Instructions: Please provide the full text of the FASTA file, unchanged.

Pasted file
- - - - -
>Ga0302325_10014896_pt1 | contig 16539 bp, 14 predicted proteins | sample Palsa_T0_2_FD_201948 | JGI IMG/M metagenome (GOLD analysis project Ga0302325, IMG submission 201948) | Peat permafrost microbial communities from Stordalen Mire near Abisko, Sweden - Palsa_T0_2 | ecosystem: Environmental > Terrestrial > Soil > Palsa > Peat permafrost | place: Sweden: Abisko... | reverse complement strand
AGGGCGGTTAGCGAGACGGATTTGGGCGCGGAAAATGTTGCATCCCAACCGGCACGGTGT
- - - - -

>Ga0302325_10014896_pt1 | contig 16539 bp, 14 predicted proteins | sample Palsa_T0_2_FD_201948 | JGI IMG/M metagenome (GOLD analysis project Ga0302325, IMG submission 201948) | Peat permafrost microbial communities from Stordalen Mire near Abisko, Sweden - Palsa_T0_2 | ecosystem: Environmental > Terrestrial > Soil > Palsa > Peat permafrost | place: Sweden: Abisko... | reverse complement strand
AGGGCGGTTAGCGAGACGGATTTGGGCGCGGAAAATGTTGCATCCCAACCGGCACGGTGT